It’s really not fair.
Old age has made her weirdly docile. You’ll see there’s a stuffed elephant there also. That’s because I tried the elephant first.
In fact, the fire alarm went off twice in my building–they’re doing some work and messed about with the wrong wires, I guess. Anyway, it was screeching away. I didn’t know if it was a “real” alarm or not; the guy who used to put things on the stove and then wander off to sleep or shower or have sex seems to have moved out, and they hadn’t warned us about testing anything today, so it might have been.
So I picked her up, covered her ears with one hand, and set about putting on my shoes with the other. That’s when the alarm went silent.
But in earlier days, she would have been under the bed in a heartbeat. With a loud noise screaming in her ears, she would have clawed her way right around my neck and down the other side of me.
It’s totally unfair of me to see what stuffed animals she’ll let me put on her back.
But I don’t feel bad. I’ll tell you why. And I told this to a friend of mine yesterday after lunch, after her cat hissed at me and fiercely batted my hand with her right paw. My cat hisses at me every day. Sometimes, several times a day.
I know exactly when she’s in pain or even just irritated, because she tells me. And if don’t stop–because, for example, I’m trying to get that nasty hangover-like feeling to go away with a little syringed food and water–she bites me. Not hard. Just enough to let me know I should cut it out. And if I still keep at it, like I did when injecting subcutaneous fluids seemed like a good idea, then she starts seeing about how to remove one or both of my hands.
Which is why we have that deal about needles. I won’t stab them in her neck, and she’ll let me keep all my digits and limbs.
In other words, my cat sets boundaries. She tells me clearly and in no uncertain terms what is not okay. She tells me when she thinks I’m causing her pain as well as when she’s deeply annoyed. And that means I know when she isn’t.
That is the foundation for trust between us. That is what boundaries do.
I’ve heard boundaries explained as knowing the difference between ourselves and others, and I suppose that’s one way of looking at it. But it doesn’t work for me. I am pretty sure my cat knows the difference between us, but I also thinks she’s not smart enough or social enough to have a self-image that might be separate than mine.
Cats following the “my dish, my food” rule.
I do think she understands rights. Because part of being a cat is sometimes negotiating one’s rights with other cats–when there are other cats around. Whether you have the right to eat from all of the cat dishes, or just your own. Whether you have a right to sleep in the favored spot in the sun. Cats work that kind of thing out. No, they might agree. Someone else can only eat out of my dish when I’m finished with it. Or, they might agree that alpha cat can eat out of whatever dish she damn well pleases, whenever she feels like it. It depends on the cats.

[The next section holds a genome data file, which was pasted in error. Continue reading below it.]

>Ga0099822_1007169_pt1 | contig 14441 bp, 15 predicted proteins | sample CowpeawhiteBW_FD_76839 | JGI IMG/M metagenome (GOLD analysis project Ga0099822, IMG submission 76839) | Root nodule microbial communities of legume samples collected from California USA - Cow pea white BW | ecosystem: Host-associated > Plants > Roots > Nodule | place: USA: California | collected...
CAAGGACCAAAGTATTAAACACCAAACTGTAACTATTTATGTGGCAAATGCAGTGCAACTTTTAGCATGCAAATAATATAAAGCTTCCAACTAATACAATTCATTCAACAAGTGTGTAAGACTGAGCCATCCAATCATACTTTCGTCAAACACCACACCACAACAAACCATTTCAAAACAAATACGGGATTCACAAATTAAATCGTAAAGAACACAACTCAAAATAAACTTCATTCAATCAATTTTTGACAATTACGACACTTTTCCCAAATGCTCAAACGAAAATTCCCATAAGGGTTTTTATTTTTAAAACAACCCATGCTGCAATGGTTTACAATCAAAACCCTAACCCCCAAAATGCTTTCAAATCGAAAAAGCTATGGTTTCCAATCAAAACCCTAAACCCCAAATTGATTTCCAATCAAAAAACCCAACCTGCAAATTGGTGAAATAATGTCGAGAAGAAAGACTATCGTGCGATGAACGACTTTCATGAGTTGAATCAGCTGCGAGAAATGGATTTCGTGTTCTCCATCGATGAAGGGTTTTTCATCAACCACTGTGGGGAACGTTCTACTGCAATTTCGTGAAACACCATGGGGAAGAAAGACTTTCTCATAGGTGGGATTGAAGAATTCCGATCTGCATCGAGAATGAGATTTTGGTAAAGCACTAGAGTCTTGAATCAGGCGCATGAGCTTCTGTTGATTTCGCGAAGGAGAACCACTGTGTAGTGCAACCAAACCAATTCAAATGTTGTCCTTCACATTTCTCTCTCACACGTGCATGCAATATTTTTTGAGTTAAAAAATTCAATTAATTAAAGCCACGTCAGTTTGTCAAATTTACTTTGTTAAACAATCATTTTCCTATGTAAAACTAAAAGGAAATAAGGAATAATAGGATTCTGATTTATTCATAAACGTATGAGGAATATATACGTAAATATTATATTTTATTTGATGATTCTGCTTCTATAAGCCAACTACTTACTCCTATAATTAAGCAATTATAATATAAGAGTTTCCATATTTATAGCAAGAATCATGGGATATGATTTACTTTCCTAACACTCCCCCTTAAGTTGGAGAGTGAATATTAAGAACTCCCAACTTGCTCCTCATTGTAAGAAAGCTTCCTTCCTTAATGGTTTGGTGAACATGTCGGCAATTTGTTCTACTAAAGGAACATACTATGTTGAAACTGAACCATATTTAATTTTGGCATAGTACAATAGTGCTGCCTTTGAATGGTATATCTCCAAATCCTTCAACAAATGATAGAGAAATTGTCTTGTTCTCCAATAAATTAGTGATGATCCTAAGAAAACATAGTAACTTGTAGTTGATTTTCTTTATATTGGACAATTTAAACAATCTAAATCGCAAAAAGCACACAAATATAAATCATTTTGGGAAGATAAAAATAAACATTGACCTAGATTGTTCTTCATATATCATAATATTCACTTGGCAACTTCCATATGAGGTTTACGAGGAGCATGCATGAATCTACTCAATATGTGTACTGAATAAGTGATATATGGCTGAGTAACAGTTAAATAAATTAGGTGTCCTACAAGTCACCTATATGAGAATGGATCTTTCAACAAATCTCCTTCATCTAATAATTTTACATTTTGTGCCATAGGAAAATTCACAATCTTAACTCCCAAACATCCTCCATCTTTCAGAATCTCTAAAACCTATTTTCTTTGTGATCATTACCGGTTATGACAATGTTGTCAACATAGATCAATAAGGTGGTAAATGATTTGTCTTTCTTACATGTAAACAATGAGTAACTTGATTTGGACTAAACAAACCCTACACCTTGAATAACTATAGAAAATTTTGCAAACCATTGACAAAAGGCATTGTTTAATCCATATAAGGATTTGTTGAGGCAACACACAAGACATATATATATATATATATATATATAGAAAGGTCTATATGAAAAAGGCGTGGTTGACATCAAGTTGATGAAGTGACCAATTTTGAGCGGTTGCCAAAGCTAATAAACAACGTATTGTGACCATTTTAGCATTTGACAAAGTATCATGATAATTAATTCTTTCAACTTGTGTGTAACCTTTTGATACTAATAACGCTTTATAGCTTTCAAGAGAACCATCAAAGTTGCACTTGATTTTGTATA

But rights are rules we agree on. Sometimes they are fair and reciprocal, and sometimes they are not. But they have to do with with our security, our well-being and our comfort.
I’ve taken my cue from my cat. For one, you don’t need to jump all the way to drawing blood if someone challenges your boundaries. Try hissing first. Use your words.
Months back, I was sitting on the bus next to a young man who had that familiar problem with his knees. You know, that difficulty young men seem to have in keeping their knees anywhere within 3 feet of each other. He was all up in my space.
Irritating. And I didn’t have brothers, so I’m not all that great at dealing with it. I have a tendency to assume that someone who violates normal social boundaries (like you don’t touch people on the bus if you can help) does so because they don’t care. Which is sometimes the case. But sometimes people are distracted, or just a bit stupid. You know, like me thinking it was a good idea to put stuffed animals on my cat’s back.
And I asked him, “Would you move your knee please?”
“Sorry,” he said. And did. Just like I would have taken the elephant off the cat’s back if she’d hissed at me. I was a person just being a bit stupid, but not malicious.
And I wonder if that’s part of why it’s so difficult for abuse survivors to trust. Our rights have been violated so often and so profoundly, that we don’t know how to stand up for those rights. We don’t know what they are or what we would want them to be. We don’t expect to be allowed to assert them if we knew.
And when we have set boundaries, no one listened. If we started at the hiss, we had no choice but to move onto biting, and then to drawing blood. Often enough that maybe now we start with drawing blood. With an end result that then we both are hurt afterwards.
Why I have so many stuffed animals is a different story…
That process of developing trust doesn’t have a chance. There is never that moment when someone we are starting to care about violates our boundaries and we tell that person to stop, thereby getting to see that he will stop. And this person we are beginning to care about never gets a chance to see that we will tell him when to stop before he’s really hurt us.
You end up with one person who feels continually trampled, and another who is a bundle of nerves wondering when he is going to put a foot wrong. That isn’t trust.
That’s an attempt at mind-reading, and regardless of our amazing capacity to transmit emotions just like looking at each other, we just aren’t that good.
I owe a lot to this cat.